But racial perception and categorization are not identical with skin color. The ancients knew this intuitively, as the quotes from Arrian and Strabo above suggest. They were aware that South Asians were dark-skinned, but those in the north were lighter than those in the south, and that those in the south resembled Africans in the range of their complexion. But, they also knew that it was not difficult to distinguish a South Asian from an African in most cases, because South Asians have different hair forms and to some extent facial features, from Africans.

I know this myself personally. Living in almost white areas of the United States for most of my childhood I encountered some racism. My skin tone is within the range of African Americans. But when it came to racial slurs I was usually called “sand nigger”, or more sometimes “camel jockey.” Please note that the modifier sand. Even racists understood to distinguish people of similar hues who were clearly physically distinctive.

Conversely, African Americans did not usually recognize me as African American. Living in the Pacific Northwest there aren’t many non-whites. It’s also very rainy. Sometimes when I was wearing my Columbia jacket with hood black men walking from the other direction on the sidewalk would start to nod at me, assuming I was black. But mid-way through the nod as they approached me they recognized that despite my brown color I was not African American and would stop the motion and switch to a manner of distanced politeness as opposed to informal warmth.*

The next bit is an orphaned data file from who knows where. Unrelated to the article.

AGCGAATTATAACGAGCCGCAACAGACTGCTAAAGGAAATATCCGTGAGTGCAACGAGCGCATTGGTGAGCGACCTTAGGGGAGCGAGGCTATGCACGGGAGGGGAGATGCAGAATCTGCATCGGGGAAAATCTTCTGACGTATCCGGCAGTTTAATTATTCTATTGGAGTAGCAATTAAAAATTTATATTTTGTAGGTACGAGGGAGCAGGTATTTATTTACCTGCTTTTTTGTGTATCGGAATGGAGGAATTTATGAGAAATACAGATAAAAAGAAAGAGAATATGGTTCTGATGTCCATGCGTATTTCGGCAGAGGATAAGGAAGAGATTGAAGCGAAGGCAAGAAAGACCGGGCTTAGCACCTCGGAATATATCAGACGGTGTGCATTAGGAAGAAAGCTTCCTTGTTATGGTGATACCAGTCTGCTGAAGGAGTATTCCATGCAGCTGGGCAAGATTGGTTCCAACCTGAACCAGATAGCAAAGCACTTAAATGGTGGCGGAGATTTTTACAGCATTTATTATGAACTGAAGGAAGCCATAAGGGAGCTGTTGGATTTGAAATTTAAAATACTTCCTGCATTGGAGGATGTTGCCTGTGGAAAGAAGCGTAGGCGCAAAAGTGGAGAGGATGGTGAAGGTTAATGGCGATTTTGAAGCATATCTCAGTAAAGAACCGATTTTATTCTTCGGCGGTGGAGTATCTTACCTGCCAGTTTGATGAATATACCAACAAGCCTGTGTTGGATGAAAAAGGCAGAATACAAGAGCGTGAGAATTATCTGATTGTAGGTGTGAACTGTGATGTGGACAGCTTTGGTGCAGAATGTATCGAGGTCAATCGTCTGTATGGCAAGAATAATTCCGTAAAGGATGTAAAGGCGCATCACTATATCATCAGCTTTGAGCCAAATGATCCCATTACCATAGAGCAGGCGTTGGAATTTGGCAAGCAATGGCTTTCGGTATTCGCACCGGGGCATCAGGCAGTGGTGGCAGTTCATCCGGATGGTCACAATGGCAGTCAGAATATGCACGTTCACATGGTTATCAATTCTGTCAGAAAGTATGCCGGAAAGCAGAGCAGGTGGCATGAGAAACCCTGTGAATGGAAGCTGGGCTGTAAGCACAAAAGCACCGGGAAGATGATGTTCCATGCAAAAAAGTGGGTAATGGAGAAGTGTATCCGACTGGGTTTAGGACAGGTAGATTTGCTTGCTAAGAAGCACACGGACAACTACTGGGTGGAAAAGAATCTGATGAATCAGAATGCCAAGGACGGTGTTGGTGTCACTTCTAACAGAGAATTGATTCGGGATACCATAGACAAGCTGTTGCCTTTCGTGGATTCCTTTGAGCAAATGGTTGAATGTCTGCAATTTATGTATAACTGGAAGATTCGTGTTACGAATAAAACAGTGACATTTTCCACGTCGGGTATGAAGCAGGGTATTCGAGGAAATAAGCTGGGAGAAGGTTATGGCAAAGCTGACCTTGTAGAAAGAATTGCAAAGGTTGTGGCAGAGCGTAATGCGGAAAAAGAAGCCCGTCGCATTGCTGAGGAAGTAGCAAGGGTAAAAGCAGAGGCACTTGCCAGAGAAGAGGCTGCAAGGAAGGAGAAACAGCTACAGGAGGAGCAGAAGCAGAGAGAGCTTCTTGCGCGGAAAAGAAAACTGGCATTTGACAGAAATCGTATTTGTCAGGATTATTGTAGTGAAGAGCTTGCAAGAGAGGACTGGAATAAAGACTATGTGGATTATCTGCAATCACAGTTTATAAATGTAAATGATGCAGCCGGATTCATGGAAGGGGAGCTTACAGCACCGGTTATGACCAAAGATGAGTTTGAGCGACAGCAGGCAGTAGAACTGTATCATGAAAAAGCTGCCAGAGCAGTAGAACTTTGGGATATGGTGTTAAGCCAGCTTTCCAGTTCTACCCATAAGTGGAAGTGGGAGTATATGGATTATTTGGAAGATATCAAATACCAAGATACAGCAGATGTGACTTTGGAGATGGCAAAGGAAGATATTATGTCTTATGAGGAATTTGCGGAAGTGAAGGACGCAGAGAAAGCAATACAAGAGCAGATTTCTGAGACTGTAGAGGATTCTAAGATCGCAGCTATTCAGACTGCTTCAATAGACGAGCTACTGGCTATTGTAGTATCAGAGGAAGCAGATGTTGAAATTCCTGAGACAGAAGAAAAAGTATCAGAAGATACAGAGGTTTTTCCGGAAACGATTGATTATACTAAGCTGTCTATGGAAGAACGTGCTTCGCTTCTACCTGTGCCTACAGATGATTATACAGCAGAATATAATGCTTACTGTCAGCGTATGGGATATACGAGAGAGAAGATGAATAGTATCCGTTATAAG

Finally, I also had East Asian friends who were very light-skinned. As light-skinned as any white person of Southern European heritage. That did not prevent racists from calling them “chinks” or (more rarely) “gooks.” These racists were seeing beyond the skin color.

If ancient authors from 2,000 years ago understood that race is more than skin color, and if genuine bigots understand race is more than skin color, I fail to understand why so often the public discourse in the United States acts as if race is just skin color. We know it’s not so.